(Ms Casey) Housing is my background so I can cover this. Essentially there is a process. First up, the family you are referring to is not new to a lot of the services that are involved. You are probably looking at a situation where the housing officers have already done something like taking out an injunction against them. This is not new. Anti-social behaviour contracts are in place trying to get people alongside to modify the behaviour that is not improving, and so on and so forth. You are actually talking about quite a limited number of families. The reason we decided in the Homelessness Act 2002 to tighten up on this was because a lot of people were tired of those same families just disregarding basically to the authorities and then getting rehoused, knowing full well that they did not have to face any consequences for their behaviour at all. On the back of that change (and in the Anti-Social Behaviour White Paper it is flagged very hard ) what we want to do throughout all those processes is make it absolutely clear to people—from warnings, to injunctions, to acceptable behaviour contracts, to support (and that is one of the things we will have to put in place in the Anti-Social Behaviour Unit and we have mentioned it in this report and people talk about it all the time)—that here is a place called the Dundee Family Project, and there are a number of these projects around the country which basically say, "This is your point of no return. You are about to get evicted. You can get help now. We will help you. We will help you as much as we possibly can, but you have to modify your behaviour. You have to change the way you are behaving". If that does not work—if they apply as homeless and are found intentionally homeless—the local authority then has quite a lot of discretion. Advice and assistance is the minimum duty that any local authority has to a family in this situation. They can house them temporarily in a hostel, or they can discharge their duty and say, "That's it". Hence we want to look at what happens when people move into the private rented sector. What concerns us is making sure the children are okay in that process. It is making sure that the children are not facing difficulties. Everything that can be done will be done. You are talking about a very small number of families. If we left here now and went into any local authority housing department within striking distance of this building, they could probably name the families you are talking about. You are not talking about hundreds and thousands of families, you are talking about a few people where we need to get right in there with support and right in there with enforcement. We know that the consequences might be, as a worst case scenario, that some of those kids get taken into care. Again, at the moment we know if we get the enforcement right, and we get the support right, most of the time those sorts of things do not happen. It is amazing to me that the clearer people are about what happens in this scenario, the fact is when you turn up to the family with a police officer, housing officer and their social worker and say, "If this doesn't stop this is what's going to happen to you", that works most of the time. If one of those people go alone then they are played off against each other. The police officer is told, "It's a hardship case. I'm really all over the place and Social Services don't help me". Social Services turn up and they say, "The police officers are just going for my Johnny all the time. They're a complete nightmare. They're harassing us". The housing officer turns up, often the butt of no return because they are the person who has to manage the estate, and they get told everything about everything. What we have found is that the good practice authorities come together and those visits, injunctions and warnings are phenomenally powerful in reducing the number of people you actually have to take enforcement action against. We are clear in the White Paper and we are clear across government that there are consequences, and eviction is one of them.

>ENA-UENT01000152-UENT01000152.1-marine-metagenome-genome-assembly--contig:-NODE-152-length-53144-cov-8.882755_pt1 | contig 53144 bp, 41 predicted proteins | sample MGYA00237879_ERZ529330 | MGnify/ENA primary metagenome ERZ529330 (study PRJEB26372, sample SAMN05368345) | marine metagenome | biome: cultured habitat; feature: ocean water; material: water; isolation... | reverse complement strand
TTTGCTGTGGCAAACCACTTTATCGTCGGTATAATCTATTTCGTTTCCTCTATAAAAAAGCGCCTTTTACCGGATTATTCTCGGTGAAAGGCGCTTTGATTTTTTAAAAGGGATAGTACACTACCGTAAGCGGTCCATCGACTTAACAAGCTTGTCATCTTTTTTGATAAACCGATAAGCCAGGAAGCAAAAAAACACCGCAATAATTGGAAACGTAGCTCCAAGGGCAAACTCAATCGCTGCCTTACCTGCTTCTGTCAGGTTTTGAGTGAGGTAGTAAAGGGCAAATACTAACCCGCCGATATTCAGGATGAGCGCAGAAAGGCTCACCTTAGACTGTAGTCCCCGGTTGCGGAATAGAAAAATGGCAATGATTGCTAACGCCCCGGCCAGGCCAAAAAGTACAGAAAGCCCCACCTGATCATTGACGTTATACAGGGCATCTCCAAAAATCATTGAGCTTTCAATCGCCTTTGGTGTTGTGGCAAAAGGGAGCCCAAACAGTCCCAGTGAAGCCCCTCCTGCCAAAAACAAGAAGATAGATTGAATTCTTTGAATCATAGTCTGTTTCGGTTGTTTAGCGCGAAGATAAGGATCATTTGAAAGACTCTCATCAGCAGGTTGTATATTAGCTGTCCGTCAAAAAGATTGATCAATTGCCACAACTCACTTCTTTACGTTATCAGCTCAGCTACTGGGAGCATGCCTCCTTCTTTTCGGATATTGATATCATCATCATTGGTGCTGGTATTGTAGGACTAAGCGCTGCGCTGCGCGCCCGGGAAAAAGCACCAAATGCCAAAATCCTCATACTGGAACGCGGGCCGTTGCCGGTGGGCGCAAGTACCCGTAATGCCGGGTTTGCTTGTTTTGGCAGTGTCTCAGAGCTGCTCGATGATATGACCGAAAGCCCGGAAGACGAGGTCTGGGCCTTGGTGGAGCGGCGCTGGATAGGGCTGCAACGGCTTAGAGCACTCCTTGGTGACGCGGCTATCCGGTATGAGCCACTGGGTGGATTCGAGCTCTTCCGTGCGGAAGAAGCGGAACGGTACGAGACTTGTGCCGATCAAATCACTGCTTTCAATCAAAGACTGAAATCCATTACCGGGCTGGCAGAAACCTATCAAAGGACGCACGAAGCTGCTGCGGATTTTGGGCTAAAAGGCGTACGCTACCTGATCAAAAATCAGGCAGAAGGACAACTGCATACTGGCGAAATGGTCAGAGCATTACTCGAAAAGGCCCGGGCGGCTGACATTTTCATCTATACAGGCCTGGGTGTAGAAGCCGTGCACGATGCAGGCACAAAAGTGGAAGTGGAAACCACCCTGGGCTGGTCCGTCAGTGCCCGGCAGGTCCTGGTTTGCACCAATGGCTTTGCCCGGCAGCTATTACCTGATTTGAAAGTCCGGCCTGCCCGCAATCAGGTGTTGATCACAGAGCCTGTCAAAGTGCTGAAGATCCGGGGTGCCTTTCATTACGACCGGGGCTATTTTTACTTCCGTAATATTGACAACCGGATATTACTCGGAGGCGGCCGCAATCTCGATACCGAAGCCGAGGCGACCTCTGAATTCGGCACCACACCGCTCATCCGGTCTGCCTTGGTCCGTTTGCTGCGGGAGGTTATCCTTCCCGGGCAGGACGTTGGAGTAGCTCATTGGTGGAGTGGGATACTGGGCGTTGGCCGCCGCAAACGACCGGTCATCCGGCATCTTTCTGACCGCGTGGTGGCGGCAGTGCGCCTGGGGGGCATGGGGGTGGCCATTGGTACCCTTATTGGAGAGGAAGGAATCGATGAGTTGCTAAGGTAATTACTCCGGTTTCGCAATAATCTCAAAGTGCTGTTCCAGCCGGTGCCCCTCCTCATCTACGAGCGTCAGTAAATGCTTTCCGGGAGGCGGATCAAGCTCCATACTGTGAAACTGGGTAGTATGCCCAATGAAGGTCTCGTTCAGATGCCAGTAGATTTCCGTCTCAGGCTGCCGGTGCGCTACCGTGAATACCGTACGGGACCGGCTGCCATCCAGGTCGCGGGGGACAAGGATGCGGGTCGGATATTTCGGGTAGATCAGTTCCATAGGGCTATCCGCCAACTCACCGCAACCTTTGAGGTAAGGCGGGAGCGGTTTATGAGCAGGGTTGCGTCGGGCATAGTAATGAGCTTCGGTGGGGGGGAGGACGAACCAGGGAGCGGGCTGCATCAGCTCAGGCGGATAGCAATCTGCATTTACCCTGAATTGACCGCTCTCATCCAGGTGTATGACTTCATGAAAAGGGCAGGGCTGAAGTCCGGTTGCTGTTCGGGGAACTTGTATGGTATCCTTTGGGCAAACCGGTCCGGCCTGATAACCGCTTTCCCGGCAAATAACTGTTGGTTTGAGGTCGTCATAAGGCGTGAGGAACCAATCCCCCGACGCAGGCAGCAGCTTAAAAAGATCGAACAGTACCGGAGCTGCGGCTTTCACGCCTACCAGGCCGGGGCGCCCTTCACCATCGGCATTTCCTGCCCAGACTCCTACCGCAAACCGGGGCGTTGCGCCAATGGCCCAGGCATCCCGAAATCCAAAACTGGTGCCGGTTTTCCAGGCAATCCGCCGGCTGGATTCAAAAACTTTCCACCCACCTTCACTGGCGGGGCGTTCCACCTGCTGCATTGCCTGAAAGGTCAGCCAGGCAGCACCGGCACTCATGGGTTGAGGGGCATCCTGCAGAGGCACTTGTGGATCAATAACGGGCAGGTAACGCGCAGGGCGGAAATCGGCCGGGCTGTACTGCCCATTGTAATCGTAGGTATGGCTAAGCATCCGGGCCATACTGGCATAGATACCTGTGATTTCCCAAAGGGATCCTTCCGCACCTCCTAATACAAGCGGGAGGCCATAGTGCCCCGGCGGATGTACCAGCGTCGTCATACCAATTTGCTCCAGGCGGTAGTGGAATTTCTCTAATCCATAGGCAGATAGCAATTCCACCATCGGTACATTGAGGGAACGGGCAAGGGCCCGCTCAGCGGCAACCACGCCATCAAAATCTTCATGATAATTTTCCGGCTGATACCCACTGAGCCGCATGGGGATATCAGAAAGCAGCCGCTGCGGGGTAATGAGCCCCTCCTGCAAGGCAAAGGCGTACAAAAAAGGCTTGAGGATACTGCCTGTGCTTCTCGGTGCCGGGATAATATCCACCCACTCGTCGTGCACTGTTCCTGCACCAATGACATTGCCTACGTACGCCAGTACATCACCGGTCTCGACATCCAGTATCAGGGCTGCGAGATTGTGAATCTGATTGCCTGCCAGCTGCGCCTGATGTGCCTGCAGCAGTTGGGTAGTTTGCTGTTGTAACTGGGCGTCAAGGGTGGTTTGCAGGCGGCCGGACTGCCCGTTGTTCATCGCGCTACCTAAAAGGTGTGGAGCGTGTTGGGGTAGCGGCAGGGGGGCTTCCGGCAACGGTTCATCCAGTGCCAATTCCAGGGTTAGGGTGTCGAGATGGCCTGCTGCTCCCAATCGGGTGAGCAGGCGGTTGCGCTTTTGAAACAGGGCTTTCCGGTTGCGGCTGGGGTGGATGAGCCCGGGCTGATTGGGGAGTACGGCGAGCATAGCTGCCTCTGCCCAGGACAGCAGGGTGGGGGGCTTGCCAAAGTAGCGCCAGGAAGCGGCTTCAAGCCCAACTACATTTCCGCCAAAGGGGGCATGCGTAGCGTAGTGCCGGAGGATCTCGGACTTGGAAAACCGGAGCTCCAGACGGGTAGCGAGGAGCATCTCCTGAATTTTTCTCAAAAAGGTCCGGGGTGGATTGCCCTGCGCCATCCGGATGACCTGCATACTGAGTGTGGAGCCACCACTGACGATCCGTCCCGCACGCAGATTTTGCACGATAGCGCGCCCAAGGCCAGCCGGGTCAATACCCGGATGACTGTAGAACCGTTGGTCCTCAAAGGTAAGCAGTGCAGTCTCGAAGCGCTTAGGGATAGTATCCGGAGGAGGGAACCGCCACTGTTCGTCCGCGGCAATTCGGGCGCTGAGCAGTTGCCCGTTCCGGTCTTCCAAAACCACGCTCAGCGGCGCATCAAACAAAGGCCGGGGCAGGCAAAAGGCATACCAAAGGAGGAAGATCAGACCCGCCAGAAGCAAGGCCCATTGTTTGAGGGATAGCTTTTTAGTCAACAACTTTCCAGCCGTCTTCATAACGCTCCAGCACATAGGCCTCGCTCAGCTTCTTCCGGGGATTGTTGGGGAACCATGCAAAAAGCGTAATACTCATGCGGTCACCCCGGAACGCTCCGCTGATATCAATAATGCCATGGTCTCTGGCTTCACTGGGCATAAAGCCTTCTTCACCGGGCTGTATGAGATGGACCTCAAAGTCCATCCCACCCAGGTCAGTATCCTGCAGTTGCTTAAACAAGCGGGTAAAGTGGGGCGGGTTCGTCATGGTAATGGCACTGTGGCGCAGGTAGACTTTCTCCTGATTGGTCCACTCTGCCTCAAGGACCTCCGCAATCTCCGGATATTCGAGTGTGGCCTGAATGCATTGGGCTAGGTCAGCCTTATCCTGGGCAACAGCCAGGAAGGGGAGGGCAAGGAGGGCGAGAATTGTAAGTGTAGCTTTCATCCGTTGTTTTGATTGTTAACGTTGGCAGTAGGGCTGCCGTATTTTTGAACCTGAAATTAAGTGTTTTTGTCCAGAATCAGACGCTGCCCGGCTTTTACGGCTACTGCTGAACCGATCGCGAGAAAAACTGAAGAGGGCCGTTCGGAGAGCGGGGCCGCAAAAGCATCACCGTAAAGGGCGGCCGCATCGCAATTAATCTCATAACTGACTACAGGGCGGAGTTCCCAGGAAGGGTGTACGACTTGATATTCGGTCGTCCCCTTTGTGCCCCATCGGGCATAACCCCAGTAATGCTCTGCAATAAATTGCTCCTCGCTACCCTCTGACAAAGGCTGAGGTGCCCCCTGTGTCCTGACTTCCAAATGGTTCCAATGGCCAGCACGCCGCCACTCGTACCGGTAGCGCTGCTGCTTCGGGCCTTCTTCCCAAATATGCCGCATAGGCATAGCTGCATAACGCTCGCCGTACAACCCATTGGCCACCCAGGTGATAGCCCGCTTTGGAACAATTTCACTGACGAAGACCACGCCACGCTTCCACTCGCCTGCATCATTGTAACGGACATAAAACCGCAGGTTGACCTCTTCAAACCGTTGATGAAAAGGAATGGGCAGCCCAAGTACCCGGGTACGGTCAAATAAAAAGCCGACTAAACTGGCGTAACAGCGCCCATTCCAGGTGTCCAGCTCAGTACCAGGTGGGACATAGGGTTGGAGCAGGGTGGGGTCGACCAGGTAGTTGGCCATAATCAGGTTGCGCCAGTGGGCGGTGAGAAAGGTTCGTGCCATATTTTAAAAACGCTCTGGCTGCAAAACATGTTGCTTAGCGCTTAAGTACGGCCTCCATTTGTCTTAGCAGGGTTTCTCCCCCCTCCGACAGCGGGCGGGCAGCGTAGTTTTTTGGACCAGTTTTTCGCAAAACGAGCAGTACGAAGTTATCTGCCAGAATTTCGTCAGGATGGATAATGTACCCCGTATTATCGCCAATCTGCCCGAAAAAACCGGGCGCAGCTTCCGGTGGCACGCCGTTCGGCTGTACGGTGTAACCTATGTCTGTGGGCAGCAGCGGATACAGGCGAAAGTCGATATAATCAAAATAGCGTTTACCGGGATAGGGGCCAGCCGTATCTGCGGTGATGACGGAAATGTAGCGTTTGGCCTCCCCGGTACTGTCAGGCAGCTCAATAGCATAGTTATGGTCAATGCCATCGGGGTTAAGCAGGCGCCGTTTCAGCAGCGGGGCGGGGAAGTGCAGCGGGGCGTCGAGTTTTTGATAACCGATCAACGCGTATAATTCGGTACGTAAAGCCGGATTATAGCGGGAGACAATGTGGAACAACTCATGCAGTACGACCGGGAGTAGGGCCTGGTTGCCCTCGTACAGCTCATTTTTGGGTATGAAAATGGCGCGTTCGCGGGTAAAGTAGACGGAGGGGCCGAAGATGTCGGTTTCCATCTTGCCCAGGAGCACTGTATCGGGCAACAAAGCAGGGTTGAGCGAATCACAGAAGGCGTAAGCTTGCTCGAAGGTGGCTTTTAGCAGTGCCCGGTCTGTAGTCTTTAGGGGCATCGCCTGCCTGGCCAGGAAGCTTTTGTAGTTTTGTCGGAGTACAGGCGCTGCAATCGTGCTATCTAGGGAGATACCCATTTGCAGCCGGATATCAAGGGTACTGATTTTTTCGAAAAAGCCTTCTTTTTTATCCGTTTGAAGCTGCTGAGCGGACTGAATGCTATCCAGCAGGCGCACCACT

77. There is a new part to demote tenants from secure tenancies to probationary tenancies. A) why do we need that measure, what is the thinking behind it? B) who decides on their demotion? C) will tenants have a right to appeal against it?
  (Ms Casey) Yes, tenants have the right to appeal. My ex-colleagues in ODPM have worked very hard on this package of measures and I am enormously grateful to them for allowing us to put them in here and crack on with them, because I think they are really good. Local authorities will have to pull evidence together; to be honest, it is not that difficult to do. As with everything in local government, they can be judicially reviewed at any stage. All the homelessness decisions I referred to earlier can be judicially reviewed, and these sorts of decisions can. The reason I think it is a really effective tool is because effectively you are saying, "Look, we're now saying to you if you don't modify your behaviour you're going to go on the probationary tenancy. Going on a probationary tenancy actually means if we move towards eviction we can do it more speedily". Yes, they can be appealed at this stage, but it still speeds things up. There are too many places around the country where the public and communities have to wait for eviction proceedings to go over years. This nightmare is happening day in and day out. We are not prepared to let that go on and on unaccounted for. Again, it is a supportive measure, because it is not saying, "We're going to evict you"; it is saying, "This is the consequence of your behaviour. You're not going to lose your home if you change your behaviour. You will lose things like right to buy. It normally takes months to get you out, but you'll be on an assured short tenancy. We're not going to make you homeless, but we're putting another step in the way". We are putting another step in the way which is between, "You're in complete mess-up mode and you're going to be evicted. We're going to demote your tenancy and see how that runs. If you sort yourself out you're back on a secure tenancy again. We'll help you sort yourselves out. If you don't sort yourselves out we'll move to the next stage".
  (Mr Ainsworth) In this area, and in others, warnings are often ignored. We wind up with people who have come to the end of the process. When we start dealing with them they have had heaven knows how many warnings they have not paid any attention to, and this is a warning with teeth that could maybe prevent further action.

  78. Is it a final warning?
  (Mr Ainsworth) Not necessarily, but it clears the way for eviction, for possession, far easier if further action is necessary. It is a warning with teeth, if you like, because people can see the consequences of having crossed this line.

  79. The writing is on the wall?
  (Mr Ainsworth) The writing is on the wall.
  (Ms Casey) In neon lights—it is on the wall.
  (Mr Ainsworth) But not in spray paint!